Karen Bernd's Grading Rubrics for Bio111
(Adapted from rubric developed ’07 by A.M.Campbell)

There are three main ways that scientists share their findings; through presentations and posters at conferences and through articles published in scientific journals. In Bio111 you gain practice in two of these presentations skills== oral presentations and article writing.

Oral Presentations: You will give 10min group oral presentations to share your findings from the group investigations in lab. The presentation will be divided into four major sections; Introduction, Experimental Procedures, Results, and Discussion (contents are explained in the lab manual and in the rubric below). One person will present each of the four sections. A signed copy of the Powerpoint will be turned in at the beginning of the lab period (print 6 slides/page to save paper). Your signatures indicated that the assignment is pledged and that each member of the group participated in the presentation's preparation. See ORAL RUBRIC Refer to Pechenik for additional aid preparing your presentations.

Articles: Each group will prepare and turn in a single written assignment. The sections written vary with the unit. Be sure to consult the syllabus for specific assignments. Assignments must be turned in immediately following the completion of oral presentations. There is one exception to this deadline; if during the presentations you realize that you made a serious error in your writing you may request a 24-hour extension for your written report. You will still turn in your current version in lab but you will write on the top of it 'Extension activated'. Your revised article will be turned in at my office within 24hr of the end time of your lab sections (ex. lab ends 4:20pm R--extended to 4:20pm F). The extension is to allow you additional time to fix major problems in numerical analysis or interpretation that became apparent during the presentations. It is not for minor proofreading problems or to refine what was obviously an unfinished work the day befor. See ARTICLE RUBRIC Refer to Pechenik for additional aid preparing your.

A note on references Lab presentations and written reports involve working in groups. Be certain that you understand the rules and boundaries of group work and source citation. If you have any questions ASK BEFORE HANDING ANYTHING IN since plagiarism is wrong and has severe consequences.  The Davidson College Biology Department’s statement on plagiarism is found at: http://www.bio.davidson.edu/dept/plagiarism.html and is the guide for this course. You are responsible for reading and following the guide. The course follows the citation style seen in the journal Cell. You must follow both the 'in text' and bibliographic citation style described here http://www.cell.com/authors .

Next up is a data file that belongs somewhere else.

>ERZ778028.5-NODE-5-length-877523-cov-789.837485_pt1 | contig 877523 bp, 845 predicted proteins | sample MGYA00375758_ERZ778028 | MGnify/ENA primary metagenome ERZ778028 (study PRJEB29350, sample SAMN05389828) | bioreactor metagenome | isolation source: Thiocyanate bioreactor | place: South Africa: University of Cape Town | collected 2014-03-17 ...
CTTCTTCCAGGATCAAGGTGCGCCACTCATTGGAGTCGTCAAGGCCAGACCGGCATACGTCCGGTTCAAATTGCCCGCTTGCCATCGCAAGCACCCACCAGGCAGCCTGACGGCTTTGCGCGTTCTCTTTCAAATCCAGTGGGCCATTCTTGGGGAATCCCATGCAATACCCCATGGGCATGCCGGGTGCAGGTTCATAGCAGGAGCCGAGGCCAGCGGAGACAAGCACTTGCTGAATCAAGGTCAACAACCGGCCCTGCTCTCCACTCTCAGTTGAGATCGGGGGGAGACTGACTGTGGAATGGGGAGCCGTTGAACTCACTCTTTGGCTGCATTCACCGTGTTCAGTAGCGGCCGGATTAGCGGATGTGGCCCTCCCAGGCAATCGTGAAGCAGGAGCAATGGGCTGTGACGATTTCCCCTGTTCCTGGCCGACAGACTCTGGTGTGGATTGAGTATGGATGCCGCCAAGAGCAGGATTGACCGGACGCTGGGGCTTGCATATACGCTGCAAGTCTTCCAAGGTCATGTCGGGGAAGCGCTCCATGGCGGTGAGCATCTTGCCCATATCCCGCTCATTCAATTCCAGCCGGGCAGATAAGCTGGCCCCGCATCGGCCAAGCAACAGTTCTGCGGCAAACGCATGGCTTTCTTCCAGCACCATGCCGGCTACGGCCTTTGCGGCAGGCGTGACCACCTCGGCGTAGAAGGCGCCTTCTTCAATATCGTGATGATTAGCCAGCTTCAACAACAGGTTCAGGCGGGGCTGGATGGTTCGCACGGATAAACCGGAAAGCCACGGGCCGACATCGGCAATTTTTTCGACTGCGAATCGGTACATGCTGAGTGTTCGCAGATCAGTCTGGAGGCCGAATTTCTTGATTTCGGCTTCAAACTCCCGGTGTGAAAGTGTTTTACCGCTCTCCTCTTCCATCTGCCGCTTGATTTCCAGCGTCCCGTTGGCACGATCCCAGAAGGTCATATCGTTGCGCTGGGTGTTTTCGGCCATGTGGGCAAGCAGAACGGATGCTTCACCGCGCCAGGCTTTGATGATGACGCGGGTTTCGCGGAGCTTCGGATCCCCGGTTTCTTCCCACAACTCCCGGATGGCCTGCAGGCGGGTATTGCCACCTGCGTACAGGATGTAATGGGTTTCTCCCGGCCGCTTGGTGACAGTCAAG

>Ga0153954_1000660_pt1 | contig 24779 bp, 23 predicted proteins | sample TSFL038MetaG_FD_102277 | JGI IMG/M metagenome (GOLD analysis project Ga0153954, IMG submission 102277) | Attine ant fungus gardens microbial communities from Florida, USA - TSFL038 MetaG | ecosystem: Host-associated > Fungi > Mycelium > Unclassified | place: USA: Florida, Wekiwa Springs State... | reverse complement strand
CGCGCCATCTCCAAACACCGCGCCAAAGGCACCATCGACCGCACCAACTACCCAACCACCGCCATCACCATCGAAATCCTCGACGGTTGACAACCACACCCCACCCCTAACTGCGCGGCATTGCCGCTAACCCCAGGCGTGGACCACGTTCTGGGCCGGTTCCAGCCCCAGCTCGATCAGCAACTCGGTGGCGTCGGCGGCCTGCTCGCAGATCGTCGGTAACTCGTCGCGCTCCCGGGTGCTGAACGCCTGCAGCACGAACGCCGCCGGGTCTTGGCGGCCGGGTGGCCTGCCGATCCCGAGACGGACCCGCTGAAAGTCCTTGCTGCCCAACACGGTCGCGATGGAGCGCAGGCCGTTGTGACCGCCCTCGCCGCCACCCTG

Bibliographic Information taken from The Cell Journal Website (http://www.cell.com/authors ) with comments added in greenNOTE nothing is indented and pages of entire article are given not just the page where the information was. Look at a print copy (Library basement stacks or BioCenter) to see the rules in action.

References should include only articles that are published or in press. Unpublished data, submitted manuscripts, abstracts, and personal communications should be cited within the text only. Personal communication should be documented by a letter of permission. Submitted articles should be cited as unpublished data, data not shown, or personal communication. Note: "et al." should only be used after 10 authors. Please use the following style for references:

Sondheimer, N., and Lindquist, S. (2000). Rnq1: an epigenetic modifier of protein function in yeast. Mol. Cell 5, 163-172. This is the style for an article in a journal whether you accessed it as a pdf file online or held the paper in your hands

King, S.M. (2003). Dynein motors: Structure, mechanochemistry and regulation. In Molecular Motors, M. Schliwa, ed. (Weinheim, Germany: Wiley-VCH Verlag GmbH), pp. 45–78. This is the style for an article found within a larger book where different people wrote different chapters and the listed editors compiled and have their names on the cover

Cowan, W.M., Jessell, T.M., and Zipursky, S.L. (1997). Molecular and Cellular Approaches to Neural Development (New York: Oxford University Press). This is the style for an entire book where the names on the cover wrote the whole thing (ex. your Sadava et al. textbook)

Bibliographic information taken from Online Website ( http://www.bedfordstmartins.com/online/cite8.html ) with comments added in green Note that still nothing is indented. An 'author' might be an organization or a company-- it is the group putting the information out there. Date of internet publication might require looking at additional pages within the website. The UrL must go directly to the place where the incformation is rather than an 'intro page' with many links